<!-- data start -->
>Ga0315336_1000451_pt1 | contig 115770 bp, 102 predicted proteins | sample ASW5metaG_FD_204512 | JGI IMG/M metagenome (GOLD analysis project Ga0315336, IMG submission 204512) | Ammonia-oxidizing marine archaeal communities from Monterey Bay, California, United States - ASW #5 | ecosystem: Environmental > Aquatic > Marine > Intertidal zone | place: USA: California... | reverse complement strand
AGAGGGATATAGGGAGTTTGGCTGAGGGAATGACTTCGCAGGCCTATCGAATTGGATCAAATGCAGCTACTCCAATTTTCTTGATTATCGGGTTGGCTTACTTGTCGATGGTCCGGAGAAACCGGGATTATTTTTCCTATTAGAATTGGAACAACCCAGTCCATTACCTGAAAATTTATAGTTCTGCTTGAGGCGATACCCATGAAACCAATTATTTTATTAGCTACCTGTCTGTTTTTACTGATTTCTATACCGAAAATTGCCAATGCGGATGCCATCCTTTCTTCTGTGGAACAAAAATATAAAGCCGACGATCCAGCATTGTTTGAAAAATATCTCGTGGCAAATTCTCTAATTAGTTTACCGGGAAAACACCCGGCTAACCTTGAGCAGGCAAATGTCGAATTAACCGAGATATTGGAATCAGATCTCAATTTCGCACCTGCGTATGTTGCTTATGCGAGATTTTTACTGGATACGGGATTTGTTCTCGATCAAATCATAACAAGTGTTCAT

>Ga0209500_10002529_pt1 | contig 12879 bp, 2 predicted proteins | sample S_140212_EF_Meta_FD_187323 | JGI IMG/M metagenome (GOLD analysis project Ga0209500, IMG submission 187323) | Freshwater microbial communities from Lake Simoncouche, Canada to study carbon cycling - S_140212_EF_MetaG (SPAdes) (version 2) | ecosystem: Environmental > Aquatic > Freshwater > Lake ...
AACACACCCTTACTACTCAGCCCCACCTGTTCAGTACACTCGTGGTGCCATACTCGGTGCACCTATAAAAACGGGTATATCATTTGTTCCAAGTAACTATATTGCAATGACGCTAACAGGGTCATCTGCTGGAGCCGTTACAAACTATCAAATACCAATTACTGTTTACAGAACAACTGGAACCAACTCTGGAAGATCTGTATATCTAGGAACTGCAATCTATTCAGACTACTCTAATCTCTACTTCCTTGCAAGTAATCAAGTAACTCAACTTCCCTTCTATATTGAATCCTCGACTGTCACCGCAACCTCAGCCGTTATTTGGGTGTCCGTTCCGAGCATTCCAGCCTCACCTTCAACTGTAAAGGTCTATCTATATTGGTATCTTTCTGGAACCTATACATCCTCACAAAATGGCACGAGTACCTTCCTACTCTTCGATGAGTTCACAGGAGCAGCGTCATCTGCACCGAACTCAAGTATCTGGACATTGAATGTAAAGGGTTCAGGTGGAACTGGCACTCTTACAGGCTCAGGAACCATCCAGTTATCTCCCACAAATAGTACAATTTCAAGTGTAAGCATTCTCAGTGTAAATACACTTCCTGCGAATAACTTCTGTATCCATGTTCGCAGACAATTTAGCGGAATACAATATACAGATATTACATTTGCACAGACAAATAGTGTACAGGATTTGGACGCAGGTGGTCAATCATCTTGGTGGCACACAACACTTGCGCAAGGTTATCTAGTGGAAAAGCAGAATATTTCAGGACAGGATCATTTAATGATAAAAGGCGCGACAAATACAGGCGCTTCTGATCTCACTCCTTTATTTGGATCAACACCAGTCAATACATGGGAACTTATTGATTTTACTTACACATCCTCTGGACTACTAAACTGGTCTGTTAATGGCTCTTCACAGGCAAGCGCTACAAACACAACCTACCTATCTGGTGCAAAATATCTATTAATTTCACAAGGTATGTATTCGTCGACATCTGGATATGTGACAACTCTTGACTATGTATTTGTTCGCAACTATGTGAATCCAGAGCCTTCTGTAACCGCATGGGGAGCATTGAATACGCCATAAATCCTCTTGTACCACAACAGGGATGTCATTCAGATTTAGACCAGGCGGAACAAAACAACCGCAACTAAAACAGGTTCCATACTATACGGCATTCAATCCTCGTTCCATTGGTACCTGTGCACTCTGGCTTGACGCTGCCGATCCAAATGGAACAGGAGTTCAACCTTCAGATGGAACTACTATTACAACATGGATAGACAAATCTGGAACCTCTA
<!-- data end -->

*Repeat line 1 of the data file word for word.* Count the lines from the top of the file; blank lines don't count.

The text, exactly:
>Ga0315336_1000451_pt1 | contig 115770 bp, 102 predicted proteins | sample ASW5metaG_FD_204512 | JGI IMG/M metagenome (GOLD analysis project Ga0315336, IMG submission 204512) | Ammonia-oxidizing marine archaeal communities from Monterey Bay, California, United States - ASW #5 | ecosystem: Environmental > Aquatic > Marine > Intertidal zone | place: USA: California... | reverse complement strand